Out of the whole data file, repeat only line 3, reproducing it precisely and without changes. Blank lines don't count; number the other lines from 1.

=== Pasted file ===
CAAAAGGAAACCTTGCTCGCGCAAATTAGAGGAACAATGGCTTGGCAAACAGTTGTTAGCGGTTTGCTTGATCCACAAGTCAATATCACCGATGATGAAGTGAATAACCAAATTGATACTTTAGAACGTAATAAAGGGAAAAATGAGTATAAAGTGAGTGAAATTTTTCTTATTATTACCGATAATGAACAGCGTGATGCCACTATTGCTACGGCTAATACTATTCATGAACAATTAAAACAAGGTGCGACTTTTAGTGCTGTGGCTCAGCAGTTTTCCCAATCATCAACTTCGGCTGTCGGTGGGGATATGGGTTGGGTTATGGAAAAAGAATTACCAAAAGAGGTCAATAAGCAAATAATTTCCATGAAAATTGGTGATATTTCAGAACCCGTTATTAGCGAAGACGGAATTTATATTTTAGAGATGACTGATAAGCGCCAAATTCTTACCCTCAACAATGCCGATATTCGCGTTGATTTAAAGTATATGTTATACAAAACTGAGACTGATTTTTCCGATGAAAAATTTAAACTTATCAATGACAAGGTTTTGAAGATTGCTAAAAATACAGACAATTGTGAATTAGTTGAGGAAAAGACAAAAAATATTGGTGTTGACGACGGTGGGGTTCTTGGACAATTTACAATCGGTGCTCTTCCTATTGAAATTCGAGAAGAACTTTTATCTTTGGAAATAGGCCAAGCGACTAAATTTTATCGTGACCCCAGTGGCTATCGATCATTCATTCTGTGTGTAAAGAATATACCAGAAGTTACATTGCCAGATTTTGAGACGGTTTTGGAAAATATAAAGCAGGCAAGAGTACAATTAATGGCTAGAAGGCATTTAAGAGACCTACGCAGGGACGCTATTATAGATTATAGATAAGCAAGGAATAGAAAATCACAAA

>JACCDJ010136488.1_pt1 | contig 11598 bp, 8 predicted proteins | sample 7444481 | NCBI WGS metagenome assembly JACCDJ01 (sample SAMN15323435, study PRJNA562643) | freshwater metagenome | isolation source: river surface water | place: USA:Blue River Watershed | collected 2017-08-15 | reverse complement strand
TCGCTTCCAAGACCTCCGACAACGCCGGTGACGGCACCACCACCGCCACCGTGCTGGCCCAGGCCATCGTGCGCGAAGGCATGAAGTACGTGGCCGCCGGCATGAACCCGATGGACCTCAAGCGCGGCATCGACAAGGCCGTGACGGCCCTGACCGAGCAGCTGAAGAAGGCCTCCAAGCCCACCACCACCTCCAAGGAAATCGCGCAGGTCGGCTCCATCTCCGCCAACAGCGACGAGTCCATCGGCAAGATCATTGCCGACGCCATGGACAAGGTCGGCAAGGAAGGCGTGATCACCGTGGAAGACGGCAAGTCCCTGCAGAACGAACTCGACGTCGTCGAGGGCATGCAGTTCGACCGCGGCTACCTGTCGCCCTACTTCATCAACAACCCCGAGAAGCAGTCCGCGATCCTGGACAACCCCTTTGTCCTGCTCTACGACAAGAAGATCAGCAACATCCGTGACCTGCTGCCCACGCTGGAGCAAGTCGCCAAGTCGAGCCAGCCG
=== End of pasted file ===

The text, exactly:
TCGCTTCCAAGACCTCCGACAACGCCGGTGACGGCACCACCACCGCCACCGTGCTGGCCCAGGCCATCGTGCGCGAAGGCATGAAGTACGTGGCCGCCGGCATGAACCCGATGGACCTCAAGCGCGGCATCGACAAGGCCGTGACGGCCCTGACCGAGCAGCTGAAGAAGGCCTCCAAGCCCACCACCACCTCCAAGGAAATCGCGCAGGTCGGCTCCATCTCCGCCAACAGCGACGAGTCCATCGGCAAGATCATTGCCGACGCCATGGACAAGGTCGGCAAGGAAGGCGTGATCACCGTGGAAGACGGCAAGTCCCTGCAGAACGAACTCGACGTCGTCGAGGGCATGCAGTTCGACCGCGGCTACCTGTCGCCCTACTTCATCAACAACCCCGAGAAGCAGTCCGCGATCCTGGACAACCCCTTTGTCCTGCTCTACGACAAGAAGATCAGCAACATCCGTGACCTGCTGCCCACGCTGGAGCAAGTCGCCAAGTCGAGCCAGCCG